If you're not familiar with the work of Taylor Ramos and Tony Zhou, I apologise in advance - because I'm about to introduce you to some of the best video essays about the art of filmmaking that exist on the internet - and also hit you with the news that this is it.
There aren't going to be any more.
Since 2014, Every Frame A Painting has been teaching us about the techniques the masters use to create truly spectacular films. Here's six examples of their most popular work.
Jackie Chan - How To Do Action Comedy
Some filmmakers can do action. Others can do comedy. But for 40 years, the master of combining them has been Jackie Chan. Let's see how he does it.
The Marvel Symphonic Universe
Off the top of your head, could you sing the theme from Star Wars? How about James Bond? Or Harry Potter? But here’s the kicker: can you sing any theme from a Marvel film? Despite 13 films and 10 billion dollars at the box office, the Marvel Cinematic Universe lacks a distinctive musical identity or approach. So let’s try to answer the question: what is missing from Marvel music?
Edgar Wright - How to Do Visual Comedy
If you love visual comedy, you gotta love Edgar Wright, one of the few filmmakers who is consistently finding humor through framing, camera movement, editing, goofy sound effects and music. This is an analysis and appreciation of one of our finest comedic voices.
Akira Kurosawa - Composing Movement
Can movement tell a story? Sure, if you’re as gifted as Akira Kurosawa. More than any other filmmaker, he had an innate understanding of movement and how to capture it onscreen. Join me today in studying the master, possibly the greatest composer of motion in film history.
David Fincher - And the Other Way is Wrong
For sheer directorial craft, there are few people working today who can match David Fincher. And yet he describes his own process as “not what I do, but what I don’t do.” Join me today in answering the question: What does David Fincher not do?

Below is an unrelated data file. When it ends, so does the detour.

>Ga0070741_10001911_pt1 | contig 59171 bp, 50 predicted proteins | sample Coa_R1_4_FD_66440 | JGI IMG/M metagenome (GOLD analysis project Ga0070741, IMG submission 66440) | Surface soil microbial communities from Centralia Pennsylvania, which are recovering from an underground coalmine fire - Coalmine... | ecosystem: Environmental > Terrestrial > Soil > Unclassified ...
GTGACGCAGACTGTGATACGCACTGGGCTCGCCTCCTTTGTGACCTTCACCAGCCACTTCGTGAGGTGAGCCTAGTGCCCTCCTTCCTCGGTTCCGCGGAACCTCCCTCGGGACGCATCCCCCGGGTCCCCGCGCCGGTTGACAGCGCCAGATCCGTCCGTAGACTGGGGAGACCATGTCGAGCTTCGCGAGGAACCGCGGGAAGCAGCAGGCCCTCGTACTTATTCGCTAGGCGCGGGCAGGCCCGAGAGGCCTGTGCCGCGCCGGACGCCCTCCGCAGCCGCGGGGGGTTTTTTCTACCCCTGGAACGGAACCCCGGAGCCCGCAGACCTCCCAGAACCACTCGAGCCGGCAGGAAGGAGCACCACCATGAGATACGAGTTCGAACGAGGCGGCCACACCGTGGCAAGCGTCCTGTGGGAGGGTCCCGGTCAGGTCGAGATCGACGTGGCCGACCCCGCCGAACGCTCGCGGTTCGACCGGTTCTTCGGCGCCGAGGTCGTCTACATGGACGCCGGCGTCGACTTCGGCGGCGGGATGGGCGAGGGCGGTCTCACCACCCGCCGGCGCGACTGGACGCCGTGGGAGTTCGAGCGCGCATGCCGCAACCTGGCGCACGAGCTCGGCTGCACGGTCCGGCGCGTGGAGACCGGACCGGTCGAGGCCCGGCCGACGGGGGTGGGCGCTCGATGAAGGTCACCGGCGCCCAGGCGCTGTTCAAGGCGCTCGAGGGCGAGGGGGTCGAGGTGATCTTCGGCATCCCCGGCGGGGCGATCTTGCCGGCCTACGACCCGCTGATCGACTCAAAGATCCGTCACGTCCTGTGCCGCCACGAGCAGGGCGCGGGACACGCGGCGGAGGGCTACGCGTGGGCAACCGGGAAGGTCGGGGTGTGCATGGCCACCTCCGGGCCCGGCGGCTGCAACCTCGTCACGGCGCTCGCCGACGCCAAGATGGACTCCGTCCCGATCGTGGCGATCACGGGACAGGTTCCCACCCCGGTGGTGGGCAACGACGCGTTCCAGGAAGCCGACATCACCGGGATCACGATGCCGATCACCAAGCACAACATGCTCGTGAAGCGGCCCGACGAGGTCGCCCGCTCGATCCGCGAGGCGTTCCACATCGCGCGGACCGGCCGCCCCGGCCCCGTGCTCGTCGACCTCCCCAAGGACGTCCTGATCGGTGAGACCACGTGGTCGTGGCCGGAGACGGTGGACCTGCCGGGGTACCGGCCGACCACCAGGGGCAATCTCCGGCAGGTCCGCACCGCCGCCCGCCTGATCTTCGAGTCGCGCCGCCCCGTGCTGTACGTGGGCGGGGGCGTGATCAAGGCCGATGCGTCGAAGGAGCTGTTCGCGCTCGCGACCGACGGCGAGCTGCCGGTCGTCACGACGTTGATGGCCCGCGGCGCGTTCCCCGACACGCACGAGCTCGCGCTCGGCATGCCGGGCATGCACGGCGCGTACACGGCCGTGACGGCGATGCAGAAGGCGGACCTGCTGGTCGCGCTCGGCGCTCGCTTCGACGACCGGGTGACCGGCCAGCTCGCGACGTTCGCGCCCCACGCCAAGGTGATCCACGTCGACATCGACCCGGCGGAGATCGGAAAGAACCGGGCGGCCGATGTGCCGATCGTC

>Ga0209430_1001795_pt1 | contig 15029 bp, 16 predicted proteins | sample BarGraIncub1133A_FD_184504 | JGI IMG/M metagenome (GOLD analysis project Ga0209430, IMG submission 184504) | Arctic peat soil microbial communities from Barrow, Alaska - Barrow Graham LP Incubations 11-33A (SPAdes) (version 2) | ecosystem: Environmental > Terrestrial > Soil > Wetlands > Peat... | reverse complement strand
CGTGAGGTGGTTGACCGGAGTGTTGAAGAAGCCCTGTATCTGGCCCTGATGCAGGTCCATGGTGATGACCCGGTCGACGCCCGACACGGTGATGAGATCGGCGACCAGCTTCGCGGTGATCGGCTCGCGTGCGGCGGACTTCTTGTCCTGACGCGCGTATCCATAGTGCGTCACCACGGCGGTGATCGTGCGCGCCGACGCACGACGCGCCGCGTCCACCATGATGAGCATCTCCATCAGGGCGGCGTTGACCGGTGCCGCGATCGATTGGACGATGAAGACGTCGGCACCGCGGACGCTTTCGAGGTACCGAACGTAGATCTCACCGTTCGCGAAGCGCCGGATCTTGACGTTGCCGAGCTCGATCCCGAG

Buster Keaton - The Art of the Gag
Before Edgar Wright and Wes Anderson, before Chuck Jones and Jackie Chan, there was Buster Keaton, one of the founding fathers of visual comedy. And nearly 100 years after he first appeared onscreen, we’re still learning from him. Today, I’d like to talk about the artistry (and the thinking) behind his gags.
The reason for the series ending is "nothing sinister - we just decided to end it, rather than keep on making stuff."
In a final farewell, the duo left some cool tips for budding YouTube creators - it's worth taking a look at.
"Thank you all for watching and supporting us over the past three years. We can never express what an amazing experience this has been and how much this has meant to us. We hope that this script may help someone somewhere. Just liked we hoped the videos would," Ramos and Zhou say.
"Maybe we'll see you for the next project. But for now: My name is Tony and my name is Taylor, and this concludes Every Frame a Painting."
Thank you, Tony and Taylor.
The latest episode of Every Frame A Painting has dropped, and Tony Zhu has taken a deep dive into Joel and Ethan Coen's work on shots and reverse shots, and how it's used to convey the film's story.
Tony Zhou is back with a new episode of Every Frame A Painting, this time looking at how directors can use ensemble staging to their advantage when it comes to conveying the story in a scene.
Every Frame a Painting is a fantastic look at film and how it's constructed. Now, Tony Zhou has put together a new video essay, this time looking at how Buster Keaton's works have endured for over a century.